Interview: Anke Weyer about that “constant crisis management” called painting
Anke Weyer, Emulsified, 2015; oil and acrylic on canvas 213,4 x 167,6 cm. Courtesy the artist and Office Baroque, Brussels.
Anke Weyer, ASAP Already, 2015; oil and acrylic on canvas, 203,2 x 170,2 cm. Courtesy the artist and Office Baroque, Brussels.
Along with the contemporary art fair taking place in April, the Brussels gallery weekend in September is with no doubt the most important yearly celebration of the city’s art world branch. Started off with only a number of the galleries opening the season at the same time, Brussels Art Days (this being the name of the event) has grown in size – now including conferences, curated programs and non-for-profit art spaces.
It is for this occasion that we reached Anke Weyer, an emerging artist based in New York whose paintings will be on show through November 7th at Office Baroque, one of the leading galleries in town. Moved by our fascination for her abstract compositions of oil and acrylic paint, for the way they seem to embody both self-conscious traces (or expressionism) and the disappearance of those very marks, we asked her a few question just before the opening of her show.
This is your first solo show in Europe, do you have any expectation on how the public will react to your art here compared to the response you normally get in the US?
I do not anticipate any particular emotion or response. On the contrary, I hope the works leave room for any possible interpretation. Showing a painting is rather like throwing my contribution into a dialogue than stating an aphorism.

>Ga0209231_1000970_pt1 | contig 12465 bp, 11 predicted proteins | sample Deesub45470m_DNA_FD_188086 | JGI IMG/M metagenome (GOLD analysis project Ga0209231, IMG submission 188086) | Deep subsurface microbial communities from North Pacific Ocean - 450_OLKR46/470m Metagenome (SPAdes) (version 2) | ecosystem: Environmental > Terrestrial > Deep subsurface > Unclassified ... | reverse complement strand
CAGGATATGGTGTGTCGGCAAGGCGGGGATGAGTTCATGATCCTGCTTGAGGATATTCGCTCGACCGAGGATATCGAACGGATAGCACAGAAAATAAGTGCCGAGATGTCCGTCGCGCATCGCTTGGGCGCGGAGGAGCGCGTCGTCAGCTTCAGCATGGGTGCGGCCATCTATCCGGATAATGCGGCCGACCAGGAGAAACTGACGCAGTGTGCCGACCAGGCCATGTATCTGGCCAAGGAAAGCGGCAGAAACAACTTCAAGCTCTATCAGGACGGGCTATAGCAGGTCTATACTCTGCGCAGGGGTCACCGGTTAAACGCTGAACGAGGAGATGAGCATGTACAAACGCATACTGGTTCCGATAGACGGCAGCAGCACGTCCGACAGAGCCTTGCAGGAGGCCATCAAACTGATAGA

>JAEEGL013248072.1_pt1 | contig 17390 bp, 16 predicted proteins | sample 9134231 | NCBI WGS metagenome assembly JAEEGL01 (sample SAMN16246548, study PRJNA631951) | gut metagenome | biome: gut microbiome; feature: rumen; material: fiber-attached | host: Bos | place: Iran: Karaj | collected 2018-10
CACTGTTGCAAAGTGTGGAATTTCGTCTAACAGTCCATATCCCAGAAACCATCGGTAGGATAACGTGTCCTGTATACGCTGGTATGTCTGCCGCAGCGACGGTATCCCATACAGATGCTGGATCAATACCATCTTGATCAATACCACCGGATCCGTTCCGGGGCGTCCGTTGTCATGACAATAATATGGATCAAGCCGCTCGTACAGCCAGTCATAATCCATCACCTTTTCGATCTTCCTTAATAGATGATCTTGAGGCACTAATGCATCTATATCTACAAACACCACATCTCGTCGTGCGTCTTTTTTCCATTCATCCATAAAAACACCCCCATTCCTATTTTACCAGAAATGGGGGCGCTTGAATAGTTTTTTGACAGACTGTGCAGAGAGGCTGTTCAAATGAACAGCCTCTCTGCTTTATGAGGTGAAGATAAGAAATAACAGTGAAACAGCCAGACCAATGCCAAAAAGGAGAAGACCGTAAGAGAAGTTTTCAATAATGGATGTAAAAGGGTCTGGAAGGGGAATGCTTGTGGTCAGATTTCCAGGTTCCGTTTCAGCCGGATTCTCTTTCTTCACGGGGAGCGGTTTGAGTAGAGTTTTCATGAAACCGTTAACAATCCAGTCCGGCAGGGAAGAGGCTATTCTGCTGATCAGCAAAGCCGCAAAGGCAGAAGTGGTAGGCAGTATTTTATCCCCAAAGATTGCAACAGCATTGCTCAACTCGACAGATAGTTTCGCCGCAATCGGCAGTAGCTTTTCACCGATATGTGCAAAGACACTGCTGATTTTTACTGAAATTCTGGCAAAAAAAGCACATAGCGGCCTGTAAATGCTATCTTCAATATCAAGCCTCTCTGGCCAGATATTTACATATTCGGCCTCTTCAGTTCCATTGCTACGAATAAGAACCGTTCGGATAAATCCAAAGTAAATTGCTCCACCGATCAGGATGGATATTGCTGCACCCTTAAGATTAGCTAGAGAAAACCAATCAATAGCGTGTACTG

The title of the exhibition (Two Islands Are Better Than One) has this very romantic and sentimental overtone while some of the paintings are called with more mundane expressions like “ASAP already”. Can you tell us how you come up with your titles?
When I give titles I sometimes use fragments of expressions that have an already established meaning like abbreviations or proverbs and take them out of their original context to give them a new meaning, which should remain ambiguous and rather accompany what is visible on the painting than describing it.
In a previous interview you said it was hard to just enjoy painting while you were studying in Frankfurt and that that struggle ultimately went into the canvas. Do you still find yourself in bad terms with painting sometimes? If so, does this artistic conflict take form in forms other than the canvas?
I think painting is a constant crisis management, I can’t stand it when a painting looks as if its just a past time. It is serious work and comes loaded with so much history and responsibility, which is what makes it so interesting.
Do you ever picture your paintings outside the white cube? Perhaps next to the work of another contemporary artist or old master you really appreciate?
I have to admit that I do enjoy seeing the work taken out of my personal space and on a white wall. Whatever the environment is, it always effects the perception of a viewer even or maybe especially in a white cube. Something interesting happens there because you get confronted with how you feel when you stand alone in front of a painting. But also, with painting in particular, there are not so many options of how to present it, the material is simply too fragile to show anywhere else than a room that is designated to this purpose.
From modernism and abstract expressionism to post-modernism, some generic art historical terms can be mentioned to describe your practice. We’d rather ask if you feel any sense of belonging to a contemporary artistic current? Or perhaps a specific scene in New York City, the city where you live?
It would be pretentious of me to say that I am part of a scene.
What are your plans after the exhibition at Office Baroque?
September 10, 2015